Carry The New Neutron Detector In Your Pocket
Northwestern University and Argonne National Laboratory have developed a new kind of material that might be used in advanced neutron detectors.
As they are able to identify stolen nuclear materials, highly effective neutron detectors play a key role in maintaining national security. At the moment, there are two primary detection technologies available. Helium gas detectors and light flash detectors. These detectors might be as big as a wall in size.
Unlike the first two types, the material created by Northwestern and Argonne is a semiconductor that can absorb neutrons and produce detectable electrical impulses. The detector's semiconductor construction also makes it highly reliable and efficient. It may be used in everything from little handheld field inspection equipment to massive crystal array detectors.
Results will be released in the January 16 issue of Nature.
The study's lead author, Mercouri Kanatzidis of Northwestern University, stated, "Semiconductor neutron detectors have been envisioned for a long time." It was a good idea, but nobody had the resources to make it work.
Currently, Kanatzidis holds the position of Charles E. and Emma H. Morrison Professor of Chemistry in Northwestern University's Weinberg College of Arts and Sciences. He works at both Argonne National Laboratory and elsewhere.
During their disintegration, atoms of heavy elements like uranium and plutonium release neutrons from their nuclei. Most neutron detectors are scintillators, which produce light in response to detected neutrons to serve as a warning to the user. This novel material, a semiconductor, does not generate light but rather senses electrical impulses induced by neutrons. Neutron detectors have several uses beyond just the detection of radiation, including in astronomy, plasma physics, materials research, crystallography, and even the study of stars.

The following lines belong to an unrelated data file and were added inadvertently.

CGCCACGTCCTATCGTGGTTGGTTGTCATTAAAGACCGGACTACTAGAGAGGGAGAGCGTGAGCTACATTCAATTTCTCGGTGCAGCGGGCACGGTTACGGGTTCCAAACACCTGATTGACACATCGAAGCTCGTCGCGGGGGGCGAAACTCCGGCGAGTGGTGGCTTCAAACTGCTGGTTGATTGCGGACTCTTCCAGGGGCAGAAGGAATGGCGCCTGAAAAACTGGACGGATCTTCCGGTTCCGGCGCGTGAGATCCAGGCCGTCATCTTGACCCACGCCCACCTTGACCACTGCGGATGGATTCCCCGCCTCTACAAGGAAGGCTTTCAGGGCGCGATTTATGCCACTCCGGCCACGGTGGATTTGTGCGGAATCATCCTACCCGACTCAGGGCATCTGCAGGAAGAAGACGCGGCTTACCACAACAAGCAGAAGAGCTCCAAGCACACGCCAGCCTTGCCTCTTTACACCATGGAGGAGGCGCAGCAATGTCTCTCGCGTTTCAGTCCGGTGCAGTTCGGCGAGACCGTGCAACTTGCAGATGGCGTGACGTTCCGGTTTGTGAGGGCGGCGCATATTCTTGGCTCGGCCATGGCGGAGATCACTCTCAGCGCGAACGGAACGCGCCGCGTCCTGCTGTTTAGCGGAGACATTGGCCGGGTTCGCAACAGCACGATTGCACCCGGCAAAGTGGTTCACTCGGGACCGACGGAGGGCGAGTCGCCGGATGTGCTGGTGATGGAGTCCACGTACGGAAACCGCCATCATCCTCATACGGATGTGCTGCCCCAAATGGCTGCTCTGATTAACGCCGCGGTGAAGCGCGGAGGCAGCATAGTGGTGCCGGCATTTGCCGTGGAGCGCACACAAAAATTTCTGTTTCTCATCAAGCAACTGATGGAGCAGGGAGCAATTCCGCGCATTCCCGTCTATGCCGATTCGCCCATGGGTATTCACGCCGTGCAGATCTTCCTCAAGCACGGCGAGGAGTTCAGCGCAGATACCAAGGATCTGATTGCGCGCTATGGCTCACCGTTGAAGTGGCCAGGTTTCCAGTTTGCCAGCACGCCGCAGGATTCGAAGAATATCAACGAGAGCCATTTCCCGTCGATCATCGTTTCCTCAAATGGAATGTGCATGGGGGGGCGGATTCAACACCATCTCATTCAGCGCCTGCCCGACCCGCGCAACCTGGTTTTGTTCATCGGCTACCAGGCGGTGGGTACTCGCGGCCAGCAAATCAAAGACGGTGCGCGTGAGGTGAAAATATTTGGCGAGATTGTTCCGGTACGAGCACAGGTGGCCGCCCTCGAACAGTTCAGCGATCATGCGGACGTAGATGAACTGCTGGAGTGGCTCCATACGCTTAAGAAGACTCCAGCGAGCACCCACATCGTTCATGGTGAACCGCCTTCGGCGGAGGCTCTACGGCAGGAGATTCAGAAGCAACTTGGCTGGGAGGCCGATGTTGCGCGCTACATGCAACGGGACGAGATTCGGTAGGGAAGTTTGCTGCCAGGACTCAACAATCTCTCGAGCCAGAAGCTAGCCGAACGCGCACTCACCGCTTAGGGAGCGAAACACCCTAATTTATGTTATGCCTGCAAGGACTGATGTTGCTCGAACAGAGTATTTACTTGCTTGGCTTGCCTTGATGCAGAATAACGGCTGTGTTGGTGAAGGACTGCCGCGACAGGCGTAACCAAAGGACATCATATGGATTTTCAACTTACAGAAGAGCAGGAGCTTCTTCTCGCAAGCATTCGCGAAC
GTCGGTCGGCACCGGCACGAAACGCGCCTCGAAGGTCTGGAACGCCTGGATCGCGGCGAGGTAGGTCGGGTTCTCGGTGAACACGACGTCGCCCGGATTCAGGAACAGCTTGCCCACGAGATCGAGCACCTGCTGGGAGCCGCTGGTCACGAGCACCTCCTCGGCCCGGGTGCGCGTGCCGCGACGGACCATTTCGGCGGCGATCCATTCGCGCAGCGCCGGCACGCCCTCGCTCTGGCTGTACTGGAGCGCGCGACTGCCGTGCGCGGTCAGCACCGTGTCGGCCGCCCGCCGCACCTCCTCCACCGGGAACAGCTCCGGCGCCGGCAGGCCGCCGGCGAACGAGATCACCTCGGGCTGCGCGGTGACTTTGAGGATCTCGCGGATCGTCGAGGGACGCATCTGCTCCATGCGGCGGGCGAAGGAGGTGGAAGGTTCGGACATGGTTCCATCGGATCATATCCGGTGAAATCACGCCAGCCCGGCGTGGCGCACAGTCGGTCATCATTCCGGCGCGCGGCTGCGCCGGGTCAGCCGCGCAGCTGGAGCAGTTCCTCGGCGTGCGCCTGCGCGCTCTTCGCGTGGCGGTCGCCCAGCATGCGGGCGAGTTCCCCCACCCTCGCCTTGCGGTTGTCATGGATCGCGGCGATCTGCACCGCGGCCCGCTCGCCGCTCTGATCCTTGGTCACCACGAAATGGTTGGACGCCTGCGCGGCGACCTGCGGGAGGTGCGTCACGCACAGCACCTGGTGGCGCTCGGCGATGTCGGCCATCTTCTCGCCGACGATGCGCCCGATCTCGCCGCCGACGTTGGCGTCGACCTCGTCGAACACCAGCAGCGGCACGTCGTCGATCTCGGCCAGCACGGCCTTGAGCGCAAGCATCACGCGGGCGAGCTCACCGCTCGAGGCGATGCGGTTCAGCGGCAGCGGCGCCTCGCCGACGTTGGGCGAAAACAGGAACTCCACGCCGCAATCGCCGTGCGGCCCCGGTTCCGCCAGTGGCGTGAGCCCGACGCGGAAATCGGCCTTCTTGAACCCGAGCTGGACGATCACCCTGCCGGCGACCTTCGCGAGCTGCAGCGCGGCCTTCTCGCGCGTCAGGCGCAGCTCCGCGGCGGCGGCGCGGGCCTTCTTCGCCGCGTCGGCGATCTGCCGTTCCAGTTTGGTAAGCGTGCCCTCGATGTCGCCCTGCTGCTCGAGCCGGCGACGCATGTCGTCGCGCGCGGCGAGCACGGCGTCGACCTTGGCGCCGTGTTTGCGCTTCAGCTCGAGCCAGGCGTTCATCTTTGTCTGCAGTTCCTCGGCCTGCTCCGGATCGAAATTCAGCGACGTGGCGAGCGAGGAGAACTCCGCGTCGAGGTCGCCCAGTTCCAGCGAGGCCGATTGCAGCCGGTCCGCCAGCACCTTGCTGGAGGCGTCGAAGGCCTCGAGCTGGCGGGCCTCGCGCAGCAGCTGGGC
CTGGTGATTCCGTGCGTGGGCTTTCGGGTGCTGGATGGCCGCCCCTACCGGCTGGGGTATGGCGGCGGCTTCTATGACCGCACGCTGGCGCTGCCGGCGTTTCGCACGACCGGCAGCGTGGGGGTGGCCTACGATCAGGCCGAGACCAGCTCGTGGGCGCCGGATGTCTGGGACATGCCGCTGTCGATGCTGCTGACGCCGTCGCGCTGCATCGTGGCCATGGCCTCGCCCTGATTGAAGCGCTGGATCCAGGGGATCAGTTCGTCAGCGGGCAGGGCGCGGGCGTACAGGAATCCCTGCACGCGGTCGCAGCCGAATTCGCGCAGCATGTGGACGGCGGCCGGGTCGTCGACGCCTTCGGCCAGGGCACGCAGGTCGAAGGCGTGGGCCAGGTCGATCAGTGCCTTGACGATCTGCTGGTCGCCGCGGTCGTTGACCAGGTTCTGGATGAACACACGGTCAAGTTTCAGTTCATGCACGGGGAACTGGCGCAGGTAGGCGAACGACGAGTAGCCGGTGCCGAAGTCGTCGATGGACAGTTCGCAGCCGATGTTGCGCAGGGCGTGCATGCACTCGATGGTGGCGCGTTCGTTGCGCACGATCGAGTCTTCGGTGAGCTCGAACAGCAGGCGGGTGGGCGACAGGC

In spite of the fact that conventional thermal neutron detectors have been in use since the 1950s, researchers have been unable to settle on a semiconductor material that reliably detects neutrons. Quickly rising to prominence as the most promising material for neutron detectors, lithium is notable for its exceptional absorption of neutrons. However, keeping lithium stable when it was integrated into a semiconductor was a another story (lithium crumbles when it comes into contact with water).
Nice semiconductors, as Kanatzidis put it, "but they don't have lithium." "On the other hand, there exist stable lithium compounds that aren't good semiconductors. We managed to merge the best features of both systems. One particular isotope of lithium, lithium-6, is a powerful neutron absorber and it's cheap and plentiful to boot."
In their investigation, Kanatzidis and his team found the optimal mix of materials to produce a functional device that maintains lithium stability. Their unique layered lithium-indium-phosphorus-selenium compound is rich in the lithium-6 isotope.
The crystal structure is really special, Kanatzidis said. "The lithium is protected from the elements by many layers that prevent water from penetrating to it. The significance of this aspect of the subject matter cannot be overstated."
As a result, the semiconductor neutron detector can detect thermal neutrons from extremely low-power sources in a matter of nanoseconds. Separation of neutrons from other nuclear signals like gamma rays is also possible. As a result, fewer false alarms will be generated.
Finally, the material is mostly composed of lithium. Since this is the case, a smaller piece of material may absorb the same number of neutrons as a larger device. Therefore, it is now feasible to create portable devices you can hold with one hand.
It's important to have different sized and designed neutron detectors, like our new semiconductor, Kanatzidis said. "You'll need ones that are as tall as a wall yet can be driven around without difficulty. But you'll also need portable, compact ones for use in the field."